The EU has extended its Democratic Republic of the Congo (DRC) sanctions for 1 year until 12 December 2019. The measures comprise an arms embargo, as well as a targeted asset freeze and travel ban on 14 individuals “engaging in or providing support for acts that undermine the peace, stability or security of the DRC”. See Council Decision (CFSP) 2018/1940, Council Implementing Regulation (EU) 2018/1931, and EU Press Release.
At today’s EU Foreign Affairs Council meeting, the EU adopted Council Decision (CFSP) 2018/1930 and Council Implementing Regulation (EU) 2018/1929, which adds 9 people to its Russia sanctions list targeting “actions undermining or threatening the territorial integrity, sovereignty and independence of Ukraine” (asset freezes and travel bans). The individuals were listed for “their involvement in the so‑called ‘elections’ in the so‑called ‘Donetsk People’s Republic’ and ‘Luhansk People’s Republic’”. According to the EU Press Release, the EU “considers these “elections” illegal and illegitimate and does not recognise them”.
The Council will also be discussing today whether new sanctions should be imposed on those involved in the recent escalation in the Sea of Azov of Russian forces against Ukrainian ships, and whether to adopt a new sanctions regime targeting gross violations of human rights globally, similar to the US Magnitsky Act. See Meeting Agenda.
At last week’s G20 Summit in Buenos Aires, Argentina (30 November), the President of the EU Council, Donald Tusk, stated that given the recent “escalation in the Sea of Azov” of Russian forces against Ukrainian ships, he was “sure that the EU [would] roll over the sanctions against Russia in December”, namely, the measures targeting the financial, energy and defence sectors of the Russian economy (which are due to expire on 31 January 2019). No reference was made as to whether EU leaders were looking to increase the scope of these sanctions.
The sectoral sanctions were originally introduced in July 2014 (and strengthened in September 2014) for 1 year in response to Russia’s actions “destabilising the situation in Ukraine”. The sanctions have been renewed every 6 months since adoption.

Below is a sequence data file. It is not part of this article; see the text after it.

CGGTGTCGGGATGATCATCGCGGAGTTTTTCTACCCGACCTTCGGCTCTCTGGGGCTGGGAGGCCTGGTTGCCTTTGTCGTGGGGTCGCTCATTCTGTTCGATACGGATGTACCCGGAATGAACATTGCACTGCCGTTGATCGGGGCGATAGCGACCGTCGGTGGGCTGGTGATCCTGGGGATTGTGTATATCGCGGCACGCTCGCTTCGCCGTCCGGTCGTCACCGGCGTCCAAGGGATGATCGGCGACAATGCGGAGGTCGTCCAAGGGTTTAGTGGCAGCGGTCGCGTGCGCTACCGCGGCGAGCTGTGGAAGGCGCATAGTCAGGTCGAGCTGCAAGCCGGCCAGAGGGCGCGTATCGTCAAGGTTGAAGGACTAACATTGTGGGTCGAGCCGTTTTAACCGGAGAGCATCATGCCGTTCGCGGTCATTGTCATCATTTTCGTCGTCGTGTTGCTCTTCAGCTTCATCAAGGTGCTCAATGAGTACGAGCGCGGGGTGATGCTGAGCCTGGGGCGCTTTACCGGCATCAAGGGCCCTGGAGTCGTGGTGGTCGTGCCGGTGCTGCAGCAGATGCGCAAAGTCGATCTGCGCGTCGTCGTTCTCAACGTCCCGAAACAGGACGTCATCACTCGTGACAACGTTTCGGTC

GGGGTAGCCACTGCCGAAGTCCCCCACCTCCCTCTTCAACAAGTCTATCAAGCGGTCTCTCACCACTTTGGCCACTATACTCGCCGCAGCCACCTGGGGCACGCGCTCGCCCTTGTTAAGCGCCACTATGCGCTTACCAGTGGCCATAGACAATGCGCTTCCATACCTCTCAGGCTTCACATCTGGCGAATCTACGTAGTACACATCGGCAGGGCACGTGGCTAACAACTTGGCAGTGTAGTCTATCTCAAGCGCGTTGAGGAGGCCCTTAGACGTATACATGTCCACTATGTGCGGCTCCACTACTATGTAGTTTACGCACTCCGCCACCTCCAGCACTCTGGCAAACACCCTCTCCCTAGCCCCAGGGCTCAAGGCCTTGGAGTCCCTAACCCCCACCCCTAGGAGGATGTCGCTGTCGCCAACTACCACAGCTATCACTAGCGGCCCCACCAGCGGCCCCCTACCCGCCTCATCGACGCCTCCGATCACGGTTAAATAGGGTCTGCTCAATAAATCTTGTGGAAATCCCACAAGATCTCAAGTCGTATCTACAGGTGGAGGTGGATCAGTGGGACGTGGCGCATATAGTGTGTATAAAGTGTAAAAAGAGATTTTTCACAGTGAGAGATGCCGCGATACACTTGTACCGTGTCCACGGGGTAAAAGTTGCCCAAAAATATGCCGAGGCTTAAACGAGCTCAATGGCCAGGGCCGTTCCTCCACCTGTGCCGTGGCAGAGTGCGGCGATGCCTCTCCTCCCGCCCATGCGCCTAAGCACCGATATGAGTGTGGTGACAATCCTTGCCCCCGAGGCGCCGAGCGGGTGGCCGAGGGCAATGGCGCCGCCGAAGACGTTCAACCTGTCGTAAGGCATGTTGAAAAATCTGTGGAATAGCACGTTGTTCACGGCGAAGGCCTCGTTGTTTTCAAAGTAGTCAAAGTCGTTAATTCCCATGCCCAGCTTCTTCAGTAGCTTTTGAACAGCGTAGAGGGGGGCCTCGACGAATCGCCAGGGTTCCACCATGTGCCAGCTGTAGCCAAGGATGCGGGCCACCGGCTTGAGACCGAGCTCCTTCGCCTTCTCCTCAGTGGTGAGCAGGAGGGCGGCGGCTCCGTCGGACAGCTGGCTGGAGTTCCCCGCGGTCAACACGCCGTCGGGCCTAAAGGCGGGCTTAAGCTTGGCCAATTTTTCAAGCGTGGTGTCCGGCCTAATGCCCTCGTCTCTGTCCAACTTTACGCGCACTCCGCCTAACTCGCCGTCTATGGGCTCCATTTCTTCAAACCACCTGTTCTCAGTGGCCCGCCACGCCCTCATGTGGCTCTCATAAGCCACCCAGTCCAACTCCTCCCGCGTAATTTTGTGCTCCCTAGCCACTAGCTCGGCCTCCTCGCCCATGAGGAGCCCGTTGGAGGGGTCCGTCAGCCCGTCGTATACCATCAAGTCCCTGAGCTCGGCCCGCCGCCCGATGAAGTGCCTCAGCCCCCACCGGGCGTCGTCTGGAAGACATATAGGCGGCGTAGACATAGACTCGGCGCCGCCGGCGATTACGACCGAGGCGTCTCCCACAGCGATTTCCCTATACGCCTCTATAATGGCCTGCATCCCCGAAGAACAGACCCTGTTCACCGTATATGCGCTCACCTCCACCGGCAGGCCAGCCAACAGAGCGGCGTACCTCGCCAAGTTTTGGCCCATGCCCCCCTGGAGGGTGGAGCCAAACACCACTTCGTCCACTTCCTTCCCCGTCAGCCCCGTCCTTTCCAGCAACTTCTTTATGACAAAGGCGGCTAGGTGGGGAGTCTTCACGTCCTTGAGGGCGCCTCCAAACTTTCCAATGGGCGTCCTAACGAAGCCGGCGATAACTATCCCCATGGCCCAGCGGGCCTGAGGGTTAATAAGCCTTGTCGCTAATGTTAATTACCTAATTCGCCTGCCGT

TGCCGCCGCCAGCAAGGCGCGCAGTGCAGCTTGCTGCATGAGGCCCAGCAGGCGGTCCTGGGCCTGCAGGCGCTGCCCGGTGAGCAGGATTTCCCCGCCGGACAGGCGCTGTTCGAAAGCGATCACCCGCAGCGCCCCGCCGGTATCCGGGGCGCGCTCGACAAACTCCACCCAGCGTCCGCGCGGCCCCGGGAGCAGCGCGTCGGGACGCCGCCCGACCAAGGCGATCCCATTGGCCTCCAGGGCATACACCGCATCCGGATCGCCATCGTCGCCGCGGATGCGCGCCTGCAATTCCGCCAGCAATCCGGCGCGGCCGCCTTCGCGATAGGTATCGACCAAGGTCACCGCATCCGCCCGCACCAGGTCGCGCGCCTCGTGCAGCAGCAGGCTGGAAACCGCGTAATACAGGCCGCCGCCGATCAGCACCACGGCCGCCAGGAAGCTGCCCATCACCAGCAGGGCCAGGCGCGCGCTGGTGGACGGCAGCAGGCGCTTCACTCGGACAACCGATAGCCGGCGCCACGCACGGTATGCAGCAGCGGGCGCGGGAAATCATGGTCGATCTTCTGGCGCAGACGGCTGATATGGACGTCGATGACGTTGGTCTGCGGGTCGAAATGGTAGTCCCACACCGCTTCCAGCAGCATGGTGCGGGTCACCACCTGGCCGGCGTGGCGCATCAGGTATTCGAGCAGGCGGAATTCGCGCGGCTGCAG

The following countries have aligned themselves with that Decision: Macedonia, Montenegro, Albania, Bosnia and Herzegovina, Iceland, Norway, and Georgia. See EU Press Release.
Moldova, Rep of Guinea & Burundi:
Last month, the EU adopted Council Decision (CFSP) 2018/1610, Council Decision (CFSP) 2018/1611, and Council Decision (CFSP) 2018/1612, which extended for 1 year (respectively) the EU’s sanctions on Moldova, the Republic of Guinea, and Burundi (see previous blog).
The following countries have aligned themselves with all 3 Decisions: Macedonia, Montenegro, Albania, Bosnia and Herzegovina, Iceland, Liechtenstein, and Norway.
Moldova and Armenia have aligned themselves with the Decisions concerning the Republic of Guinea and Burundi.
Georgia has aligned itself with the Decisions concerning Moldova and the Republic of Guinea.
Earlier this week (19 November), the UN Security Council added 1 individual, Hajji ‘Abd al-Nasir, to its ISIL (Da’esh) and Al-Qaida sanctions list (UN asset freeze, travel ban and arms embargo imposed). See UN Press Release and Narrative Summary of Reasons for Listing.
Yesterday (20 November), the US implemented this UN listing by designating al-Nasir as a Specially Designated Global Terrorist (SDGT) pursuant to Executive Order 13224. See OFAC Notice and US Department of State Press Release.
On 22 November, the EU implemented this UN listing, see Commission Implementing Regulation (EU) 2018/1809.
Last week (16 November 2018), the UN Security Council added one individual, Salah Badi, to its Libya sanctions list. As a result, he will now be subject to a UN asset freeze and travel ban. See UN Press Release and Narrative Summary of Reasons for Listing.
The Draft UK Withdrawal Agreement provides for a transition period (until 31 December 2020) during which EU law, including the Common Foreign and Security Policy (CFSP), will continue to apply to and in the UK. This means the UK will continue to implement EU sanctions during this period (see Part 4, Articles 126 and 127(1) of the Agreement, and Section IV of the EU press release).
If the EU and UK reach an agreement governing their future relationship in the area of CFSP which becomes applicable during the transition period, then the EU’s CFSP provisions and the sanctions adopted on the basis of those provisions will cease to apply to the UK from the date of that new agreement (see Part 4, Article 127(2) of the Agreement).
The EU and UK have outlined the political declaration setting out the framework for their future relationship, saying there will be a “[c]onsultation on sanctions, with intensified exchange of information where foreign policy objectives are aligned, with the possibility of adopting mutually reinforcing sanctions.” See UK Government Explanatory Slides.
Yesterday (13 November 2018), the UN Security Council removed another entity from its Iraq sanctions list: Rafidain Company For Building Dams. As a result, it will no longer be subject to UN asset freezing measures. See UN press release.
On 19 November 2018, the EU implemented this delisting, see Commission Implementing Regulation (EU) 2018/1781.